Musings. On knowing and other things.

One quote I think about often:
There are not one hundred people in the United States who hate The Catholic Church, but there are millions who hate what they wrongly perceive the Catholic Church to be. 
—Fulton J. Sheen
Sheen's insight has, at least in my experience of others—particularly in my study of comparative religions—proven very true. In certain ways, it has proven to be true tragically. For example, whether or not Catholicism is True (I, of course, maintain that it is), the Church does teach a consistent and explicit series of doctrines concerning God, the human person, the world, and their relationships with each other. It is majorly problematic, then, for a religious studies professor to stand at the front of the classroom and answer her own question—"Which is more violent: Protestantism or Catholicism?"—with Catholicism "because Catholics re-kill [rather than remember] Jesus Christ at every Mass." Why is the observation so problematic? Because it's untrue.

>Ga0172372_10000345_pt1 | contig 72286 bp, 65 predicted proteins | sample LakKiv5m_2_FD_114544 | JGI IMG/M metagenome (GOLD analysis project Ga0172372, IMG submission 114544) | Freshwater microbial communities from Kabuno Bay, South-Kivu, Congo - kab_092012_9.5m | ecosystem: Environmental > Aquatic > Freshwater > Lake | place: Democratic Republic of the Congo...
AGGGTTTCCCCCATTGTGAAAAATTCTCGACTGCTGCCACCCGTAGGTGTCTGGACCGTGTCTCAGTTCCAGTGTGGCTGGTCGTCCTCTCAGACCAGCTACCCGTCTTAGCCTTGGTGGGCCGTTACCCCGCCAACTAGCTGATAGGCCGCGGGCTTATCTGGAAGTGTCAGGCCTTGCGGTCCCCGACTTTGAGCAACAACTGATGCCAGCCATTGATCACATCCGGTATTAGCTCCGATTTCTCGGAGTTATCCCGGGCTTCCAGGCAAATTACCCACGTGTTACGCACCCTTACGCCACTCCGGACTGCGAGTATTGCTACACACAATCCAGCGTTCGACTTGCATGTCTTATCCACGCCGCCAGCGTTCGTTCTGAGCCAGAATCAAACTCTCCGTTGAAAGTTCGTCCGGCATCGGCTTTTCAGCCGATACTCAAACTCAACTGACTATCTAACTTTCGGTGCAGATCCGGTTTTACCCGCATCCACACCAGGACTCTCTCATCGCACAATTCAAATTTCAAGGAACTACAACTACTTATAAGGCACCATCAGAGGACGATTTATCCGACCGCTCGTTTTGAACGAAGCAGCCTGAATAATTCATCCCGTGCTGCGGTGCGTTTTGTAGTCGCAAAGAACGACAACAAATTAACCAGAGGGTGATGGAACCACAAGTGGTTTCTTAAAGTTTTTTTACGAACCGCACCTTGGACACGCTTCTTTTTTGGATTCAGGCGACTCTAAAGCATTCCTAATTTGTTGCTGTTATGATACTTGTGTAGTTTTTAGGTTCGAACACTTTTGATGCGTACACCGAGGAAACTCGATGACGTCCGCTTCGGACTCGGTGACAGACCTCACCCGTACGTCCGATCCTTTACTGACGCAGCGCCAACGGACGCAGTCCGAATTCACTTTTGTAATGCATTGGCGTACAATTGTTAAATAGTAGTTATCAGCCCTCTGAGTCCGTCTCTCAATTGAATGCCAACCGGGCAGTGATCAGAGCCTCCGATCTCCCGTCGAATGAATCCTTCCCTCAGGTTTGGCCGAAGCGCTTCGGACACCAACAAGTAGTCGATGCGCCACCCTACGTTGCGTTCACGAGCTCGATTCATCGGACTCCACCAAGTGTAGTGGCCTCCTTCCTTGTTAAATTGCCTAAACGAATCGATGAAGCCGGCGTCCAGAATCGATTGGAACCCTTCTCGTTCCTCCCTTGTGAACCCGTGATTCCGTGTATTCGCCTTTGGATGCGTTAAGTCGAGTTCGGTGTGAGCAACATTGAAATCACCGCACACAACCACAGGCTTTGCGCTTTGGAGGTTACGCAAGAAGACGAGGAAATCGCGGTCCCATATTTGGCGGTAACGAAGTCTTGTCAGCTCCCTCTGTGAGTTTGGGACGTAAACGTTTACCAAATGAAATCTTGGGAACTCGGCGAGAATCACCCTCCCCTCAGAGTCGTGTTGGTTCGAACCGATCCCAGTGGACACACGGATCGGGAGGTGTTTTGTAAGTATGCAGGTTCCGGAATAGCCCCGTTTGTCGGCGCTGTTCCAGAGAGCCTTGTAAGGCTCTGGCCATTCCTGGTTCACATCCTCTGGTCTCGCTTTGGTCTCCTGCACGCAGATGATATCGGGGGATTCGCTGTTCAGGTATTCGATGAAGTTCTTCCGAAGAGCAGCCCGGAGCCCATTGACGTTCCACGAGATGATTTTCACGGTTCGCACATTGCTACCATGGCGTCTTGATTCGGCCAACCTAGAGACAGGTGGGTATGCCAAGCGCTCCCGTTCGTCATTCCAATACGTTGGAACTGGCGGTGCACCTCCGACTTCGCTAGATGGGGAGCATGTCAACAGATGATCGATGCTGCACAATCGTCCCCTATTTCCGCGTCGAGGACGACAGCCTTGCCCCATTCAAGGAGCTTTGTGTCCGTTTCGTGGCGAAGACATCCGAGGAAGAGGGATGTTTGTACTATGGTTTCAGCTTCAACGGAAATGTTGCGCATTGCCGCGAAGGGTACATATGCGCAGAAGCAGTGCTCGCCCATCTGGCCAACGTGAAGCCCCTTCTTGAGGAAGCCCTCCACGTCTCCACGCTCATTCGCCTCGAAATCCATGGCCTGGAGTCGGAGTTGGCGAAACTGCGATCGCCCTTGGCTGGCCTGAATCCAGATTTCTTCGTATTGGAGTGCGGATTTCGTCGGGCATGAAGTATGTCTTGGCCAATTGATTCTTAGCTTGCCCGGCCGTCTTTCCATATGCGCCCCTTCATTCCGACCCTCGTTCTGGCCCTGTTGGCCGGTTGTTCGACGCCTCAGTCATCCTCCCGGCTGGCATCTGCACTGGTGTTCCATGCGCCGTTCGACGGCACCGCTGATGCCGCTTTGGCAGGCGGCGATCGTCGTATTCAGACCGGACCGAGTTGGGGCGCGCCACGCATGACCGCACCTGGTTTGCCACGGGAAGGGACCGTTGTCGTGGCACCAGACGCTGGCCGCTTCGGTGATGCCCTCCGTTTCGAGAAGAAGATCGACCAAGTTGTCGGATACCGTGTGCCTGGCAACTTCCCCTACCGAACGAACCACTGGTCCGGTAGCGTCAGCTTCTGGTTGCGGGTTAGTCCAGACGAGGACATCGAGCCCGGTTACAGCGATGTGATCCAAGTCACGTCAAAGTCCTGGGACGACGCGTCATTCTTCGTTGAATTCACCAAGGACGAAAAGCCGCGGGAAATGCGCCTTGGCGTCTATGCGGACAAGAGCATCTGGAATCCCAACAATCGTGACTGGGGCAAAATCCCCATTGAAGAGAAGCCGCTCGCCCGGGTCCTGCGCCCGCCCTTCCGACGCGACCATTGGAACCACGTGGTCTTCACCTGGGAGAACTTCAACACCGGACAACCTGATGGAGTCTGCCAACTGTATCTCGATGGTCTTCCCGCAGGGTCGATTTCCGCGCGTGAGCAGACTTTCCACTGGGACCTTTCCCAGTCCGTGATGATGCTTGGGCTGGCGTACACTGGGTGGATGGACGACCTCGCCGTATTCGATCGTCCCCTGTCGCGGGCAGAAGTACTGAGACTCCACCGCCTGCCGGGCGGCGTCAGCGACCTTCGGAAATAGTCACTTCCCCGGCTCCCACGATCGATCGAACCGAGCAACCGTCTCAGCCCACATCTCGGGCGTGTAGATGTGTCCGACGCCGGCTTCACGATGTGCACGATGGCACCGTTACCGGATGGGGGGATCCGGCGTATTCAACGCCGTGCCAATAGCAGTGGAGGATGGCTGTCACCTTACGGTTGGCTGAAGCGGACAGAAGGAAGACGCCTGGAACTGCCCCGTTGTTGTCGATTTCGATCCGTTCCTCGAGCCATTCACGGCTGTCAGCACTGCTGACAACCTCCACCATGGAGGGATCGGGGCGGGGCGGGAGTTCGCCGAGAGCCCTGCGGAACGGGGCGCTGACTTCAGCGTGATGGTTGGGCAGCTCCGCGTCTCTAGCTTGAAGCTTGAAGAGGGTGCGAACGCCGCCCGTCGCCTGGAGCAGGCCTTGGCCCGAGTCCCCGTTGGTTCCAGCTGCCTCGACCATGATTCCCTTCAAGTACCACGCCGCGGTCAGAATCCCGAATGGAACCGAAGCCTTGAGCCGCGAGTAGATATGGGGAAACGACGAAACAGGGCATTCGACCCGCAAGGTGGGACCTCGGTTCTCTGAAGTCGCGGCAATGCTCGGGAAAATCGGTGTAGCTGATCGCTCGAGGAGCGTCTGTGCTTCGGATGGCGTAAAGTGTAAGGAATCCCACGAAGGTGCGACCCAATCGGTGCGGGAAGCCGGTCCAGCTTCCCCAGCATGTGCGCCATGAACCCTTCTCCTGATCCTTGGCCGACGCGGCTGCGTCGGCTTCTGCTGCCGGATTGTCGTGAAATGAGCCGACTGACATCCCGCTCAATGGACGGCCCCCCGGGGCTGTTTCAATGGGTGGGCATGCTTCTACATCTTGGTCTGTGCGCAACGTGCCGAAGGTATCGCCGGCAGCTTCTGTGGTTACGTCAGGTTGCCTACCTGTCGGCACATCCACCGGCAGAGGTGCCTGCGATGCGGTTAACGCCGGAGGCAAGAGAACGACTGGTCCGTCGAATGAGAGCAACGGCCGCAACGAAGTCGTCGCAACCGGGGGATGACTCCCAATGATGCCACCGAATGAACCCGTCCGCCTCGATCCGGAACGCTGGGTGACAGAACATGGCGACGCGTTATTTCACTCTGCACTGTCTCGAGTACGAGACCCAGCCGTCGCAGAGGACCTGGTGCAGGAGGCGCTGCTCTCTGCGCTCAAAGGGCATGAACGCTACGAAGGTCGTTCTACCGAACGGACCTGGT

Catholics, if we are enacting something that we have defined and instituted in our own church via the revelation of the Lord, and with the purpose of his glory and the worship of him, and consistent with our proclaimed belief in the reality of transubstantiation (truly, we say, the Lord is present during the Mass in his Body, Blood, Soul, and Divinity), can be trusted to say that we do not, in fact, re-kill Jesus at each Mass. 

The Church declares it: 
Jesus does not offer himself to God as a bloody, dying sacrifice in the Mass, but as we offer ourselves, a "living sacrifice" (Rom. 12:1). As this passage indicates, the offering of sacrifice does not require death or the shedding of blood. If it did, we could not offer ourselves as living sacrifices to God. Jesus, having shed his blood once for all on the cross, now offers himself to God in a continual, unbloody manner as a holy, living sacrifice on our behalf. (source)